|A wild Asian Elephant in Western Ghats, South India|
Veerappan may be long gone, but poaching still tops the list as the major reason for elephant mortality during the last three decades in the Nilgiris. Trying to untangle the hidden patterns of elephant mortality in the Nilgiris reported during the 33 year period between 1979 to 2011, a new study reveals that 40 percent of the total elephant deaths from the region during the period were due to poaching.
By compiling and analyzing available elephant mortality data from Mudumalai Tiger Reserve, Nilgiri North Division and Nilgiri South Division for the period 1979 to 2011, the study looked into the causes of death and pattern of mortality between gender and age groups of elephants.
The results indicate that out of the 291 elephant deaths reported from the region during the period, 116 were killed by poachers. The dirty ivory trade being the major catalyst, tuskers were the major victims of this poaching spree. According to the study which is published in the Journal of Threatened Taxa, 82 percent of the tusker deaths in the Nilgiris during the period were due to poaching. However, tuskers are not alone, when it comes to poaching threat. Poaching still contributes to tiger deaths in India, as per an earlier report.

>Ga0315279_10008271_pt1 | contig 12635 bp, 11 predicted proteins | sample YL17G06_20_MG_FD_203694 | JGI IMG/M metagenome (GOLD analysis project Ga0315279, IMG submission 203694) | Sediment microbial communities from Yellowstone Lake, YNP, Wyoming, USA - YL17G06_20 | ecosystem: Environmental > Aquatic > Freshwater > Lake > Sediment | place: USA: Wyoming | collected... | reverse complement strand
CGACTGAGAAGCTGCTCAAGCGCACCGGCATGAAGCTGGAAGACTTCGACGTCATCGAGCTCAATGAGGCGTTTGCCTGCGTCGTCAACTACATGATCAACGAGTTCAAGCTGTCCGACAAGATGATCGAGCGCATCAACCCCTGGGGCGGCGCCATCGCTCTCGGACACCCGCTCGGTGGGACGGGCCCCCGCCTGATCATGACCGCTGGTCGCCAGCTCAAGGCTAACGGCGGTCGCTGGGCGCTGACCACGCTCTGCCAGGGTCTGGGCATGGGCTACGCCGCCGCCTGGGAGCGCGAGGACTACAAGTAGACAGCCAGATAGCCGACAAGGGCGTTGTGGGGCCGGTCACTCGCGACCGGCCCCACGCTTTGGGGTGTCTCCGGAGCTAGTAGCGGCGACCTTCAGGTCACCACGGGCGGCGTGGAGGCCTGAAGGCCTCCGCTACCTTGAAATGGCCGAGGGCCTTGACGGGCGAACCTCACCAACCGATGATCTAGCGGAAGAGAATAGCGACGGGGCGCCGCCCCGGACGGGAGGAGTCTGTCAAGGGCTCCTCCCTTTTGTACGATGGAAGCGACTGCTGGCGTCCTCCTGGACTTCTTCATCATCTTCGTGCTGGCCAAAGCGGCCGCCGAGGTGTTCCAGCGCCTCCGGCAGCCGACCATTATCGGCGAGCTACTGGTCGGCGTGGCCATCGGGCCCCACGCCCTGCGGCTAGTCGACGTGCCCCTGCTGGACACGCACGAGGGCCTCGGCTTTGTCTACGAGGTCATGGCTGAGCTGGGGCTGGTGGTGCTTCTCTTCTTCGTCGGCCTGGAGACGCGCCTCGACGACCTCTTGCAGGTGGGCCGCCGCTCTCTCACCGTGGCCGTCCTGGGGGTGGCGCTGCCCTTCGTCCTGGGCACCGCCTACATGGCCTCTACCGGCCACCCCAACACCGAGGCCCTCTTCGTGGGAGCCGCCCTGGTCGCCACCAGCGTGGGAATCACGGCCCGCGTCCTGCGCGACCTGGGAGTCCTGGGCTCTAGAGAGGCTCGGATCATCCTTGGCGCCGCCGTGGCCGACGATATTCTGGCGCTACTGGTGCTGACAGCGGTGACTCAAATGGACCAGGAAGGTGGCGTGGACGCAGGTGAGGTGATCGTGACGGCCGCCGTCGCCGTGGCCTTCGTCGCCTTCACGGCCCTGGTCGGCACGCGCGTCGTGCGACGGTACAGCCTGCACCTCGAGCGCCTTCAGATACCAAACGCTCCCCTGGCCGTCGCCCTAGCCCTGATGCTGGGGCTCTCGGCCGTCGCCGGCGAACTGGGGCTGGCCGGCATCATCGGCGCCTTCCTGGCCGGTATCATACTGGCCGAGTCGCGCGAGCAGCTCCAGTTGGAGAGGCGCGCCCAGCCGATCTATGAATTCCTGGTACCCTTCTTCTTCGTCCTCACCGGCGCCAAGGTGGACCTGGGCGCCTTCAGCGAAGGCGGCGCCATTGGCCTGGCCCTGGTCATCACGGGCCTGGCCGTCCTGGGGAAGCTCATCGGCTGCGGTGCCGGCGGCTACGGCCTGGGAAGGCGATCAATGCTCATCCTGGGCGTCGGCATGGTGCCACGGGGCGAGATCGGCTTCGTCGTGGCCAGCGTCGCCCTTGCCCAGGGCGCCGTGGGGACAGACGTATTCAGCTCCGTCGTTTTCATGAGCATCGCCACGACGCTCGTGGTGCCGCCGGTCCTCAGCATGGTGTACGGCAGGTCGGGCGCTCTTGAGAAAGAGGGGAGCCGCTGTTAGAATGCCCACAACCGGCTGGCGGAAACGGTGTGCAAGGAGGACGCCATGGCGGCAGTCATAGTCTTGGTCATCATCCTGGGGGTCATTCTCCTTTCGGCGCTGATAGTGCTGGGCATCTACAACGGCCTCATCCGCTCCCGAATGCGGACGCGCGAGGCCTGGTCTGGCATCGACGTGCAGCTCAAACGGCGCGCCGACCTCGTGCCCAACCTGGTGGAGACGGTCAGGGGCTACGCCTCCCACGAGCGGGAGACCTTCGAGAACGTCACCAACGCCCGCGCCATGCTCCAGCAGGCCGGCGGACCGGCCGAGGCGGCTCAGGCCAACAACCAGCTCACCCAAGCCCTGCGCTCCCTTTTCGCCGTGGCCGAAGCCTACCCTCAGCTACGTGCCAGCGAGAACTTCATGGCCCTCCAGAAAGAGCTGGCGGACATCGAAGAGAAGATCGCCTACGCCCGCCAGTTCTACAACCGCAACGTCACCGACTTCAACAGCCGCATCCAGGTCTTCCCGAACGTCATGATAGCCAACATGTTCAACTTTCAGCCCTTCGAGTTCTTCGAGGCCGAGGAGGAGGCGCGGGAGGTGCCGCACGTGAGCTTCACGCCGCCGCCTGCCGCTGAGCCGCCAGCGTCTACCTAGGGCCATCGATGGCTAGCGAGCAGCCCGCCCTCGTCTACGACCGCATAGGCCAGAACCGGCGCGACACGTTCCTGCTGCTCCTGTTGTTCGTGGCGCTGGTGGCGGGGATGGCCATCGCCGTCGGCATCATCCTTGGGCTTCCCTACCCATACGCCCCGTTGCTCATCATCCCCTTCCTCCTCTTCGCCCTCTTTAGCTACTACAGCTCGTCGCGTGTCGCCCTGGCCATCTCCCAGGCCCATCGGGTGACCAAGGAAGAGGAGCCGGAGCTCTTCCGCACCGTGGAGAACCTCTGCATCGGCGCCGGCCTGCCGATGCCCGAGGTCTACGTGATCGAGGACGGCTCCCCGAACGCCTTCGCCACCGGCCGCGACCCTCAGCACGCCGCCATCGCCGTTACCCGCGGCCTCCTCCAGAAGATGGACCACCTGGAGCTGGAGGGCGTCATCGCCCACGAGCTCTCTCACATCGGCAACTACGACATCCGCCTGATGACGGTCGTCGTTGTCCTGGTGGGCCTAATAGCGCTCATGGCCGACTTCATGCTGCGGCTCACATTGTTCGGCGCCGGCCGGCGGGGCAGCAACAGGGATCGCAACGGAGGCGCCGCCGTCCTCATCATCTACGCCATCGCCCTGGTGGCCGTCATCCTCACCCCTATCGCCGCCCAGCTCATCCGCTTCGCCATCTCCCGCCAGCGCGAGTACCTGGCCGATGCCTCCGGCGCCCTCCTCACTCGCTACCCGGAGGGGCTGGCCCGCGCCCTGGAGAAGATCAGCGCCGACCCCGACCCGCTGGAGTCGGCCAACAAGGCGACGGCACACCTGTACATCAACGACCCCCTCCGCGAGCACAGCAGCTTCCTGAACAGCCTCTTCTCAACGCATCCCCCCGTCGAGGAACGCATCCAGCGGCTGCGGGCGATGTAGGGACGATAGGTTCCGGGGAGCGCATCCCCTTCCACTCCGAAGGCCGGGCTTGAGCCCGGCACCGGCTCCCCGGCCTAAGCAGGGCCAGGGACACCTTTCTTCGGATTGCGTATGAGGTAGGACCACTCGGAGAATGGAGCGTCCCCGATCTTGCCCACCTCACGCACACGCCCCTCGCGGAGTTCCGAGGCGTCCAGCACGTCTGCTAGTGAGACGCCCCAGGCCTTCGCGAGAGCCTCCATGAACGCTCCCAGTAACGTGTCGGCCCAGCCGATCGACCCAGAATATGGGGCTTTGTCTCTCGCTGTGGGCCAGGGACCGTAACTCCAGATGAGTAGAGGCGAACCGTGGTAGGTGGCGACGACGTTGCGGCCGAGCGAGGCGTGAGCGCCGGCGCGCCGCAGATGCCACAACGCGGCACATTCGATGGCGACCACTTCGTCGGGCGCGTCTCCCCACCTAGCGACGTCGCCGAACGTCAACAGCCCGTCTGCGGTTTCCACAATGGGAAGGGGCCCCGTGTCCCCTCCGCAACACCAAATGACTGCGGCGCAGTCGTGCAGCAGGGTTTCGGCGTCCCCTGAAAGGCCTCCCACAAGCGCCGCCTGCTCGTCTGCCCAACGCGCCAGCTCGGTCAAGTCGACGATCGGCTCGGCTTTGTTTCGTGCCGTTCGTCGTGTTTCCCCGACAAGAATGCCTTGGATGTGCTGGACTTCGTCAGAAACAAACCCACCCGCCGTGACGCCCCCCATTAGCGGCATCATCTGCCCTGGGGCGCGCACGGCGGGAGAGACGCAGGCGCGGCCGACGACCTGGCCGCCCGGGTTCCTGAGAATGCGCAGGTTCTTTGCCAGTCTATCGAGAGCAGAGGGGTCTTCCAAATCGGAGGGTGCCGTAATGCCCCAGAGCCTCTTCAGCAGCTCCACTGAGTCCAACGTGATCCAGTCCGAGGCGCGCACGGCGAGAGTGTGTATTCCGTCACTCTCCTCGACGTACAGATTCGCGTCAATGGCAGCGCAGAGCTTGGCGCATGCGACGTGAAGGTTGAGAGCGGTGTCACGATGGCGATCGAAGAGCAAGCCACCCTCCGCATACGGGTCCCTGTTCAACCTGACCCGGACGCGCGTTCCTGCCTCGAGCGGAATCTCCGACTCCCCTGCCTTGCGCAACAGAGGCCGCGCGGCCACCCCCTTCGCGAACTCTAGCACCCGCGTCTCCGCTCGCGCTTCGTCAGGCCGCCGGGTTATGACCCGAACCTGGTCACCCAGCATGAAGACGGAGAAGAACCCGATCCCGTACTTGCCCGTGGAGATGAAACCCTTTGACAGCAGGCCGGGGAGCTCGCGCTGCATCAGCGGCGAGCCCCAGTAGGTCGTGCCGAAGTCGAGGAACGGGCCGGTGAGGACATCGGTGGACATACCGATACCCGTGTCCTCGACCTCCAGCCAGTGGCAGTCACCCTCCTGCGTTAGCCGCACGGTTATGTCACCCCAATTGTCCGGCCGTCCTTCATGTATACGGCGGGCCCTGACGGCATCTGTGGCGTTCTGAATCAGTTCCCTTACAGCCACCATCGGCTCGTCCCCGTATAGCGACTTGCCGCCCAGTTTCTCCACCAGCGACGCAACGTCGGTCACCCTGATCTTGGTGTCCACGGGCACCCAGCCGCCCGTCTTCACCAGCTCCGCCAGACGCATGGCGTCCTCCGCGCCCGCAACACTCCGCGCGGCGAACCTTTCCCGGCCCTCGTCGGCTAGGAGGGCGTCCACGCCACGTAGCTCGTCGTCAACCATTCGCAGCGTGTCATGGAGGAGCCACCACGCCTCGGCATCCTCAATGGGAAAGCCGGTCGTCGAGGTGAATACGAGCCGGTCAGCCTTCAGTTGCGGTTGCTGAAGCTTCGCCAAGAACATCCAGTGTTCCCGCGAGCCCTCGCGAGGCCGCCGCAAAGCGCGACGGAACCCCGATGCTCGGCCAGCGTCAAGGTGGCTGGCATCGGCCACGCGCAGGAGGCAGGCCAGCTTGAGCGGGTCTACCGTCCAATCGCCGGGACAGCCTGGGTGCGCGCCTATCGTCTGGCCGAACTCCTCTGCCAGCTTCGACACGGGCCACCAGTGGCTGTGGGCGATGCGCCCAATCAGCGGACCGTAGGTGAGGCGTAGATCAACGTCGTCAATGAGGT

According to the researchers, elephants in the Nilgiris - the area which known to shelter the largest population of Asian elephants in the wild- are still at risk. Though poaching and other human caused incidents contributed to 71 per cent of elephant deaths during 1979 to 2000, it fell drastically during the next decade. However, the mortality pattern in the 2001-2011 periods shows that deaths due to diseases and unknown reasons are on the rise. 69 per cent of total pachyderm deaths during 2001- 2011 period is attributed to diseases and unknown reasons.
Though the reason behind the rise of elephant deaths in this particular category is still enigmatic, researchers do not rule out the possibility of poisoning, diseases and indigestion caused by plastic waste presence in the Nilgiris, especially in places frequented by tourists being an indirect cause.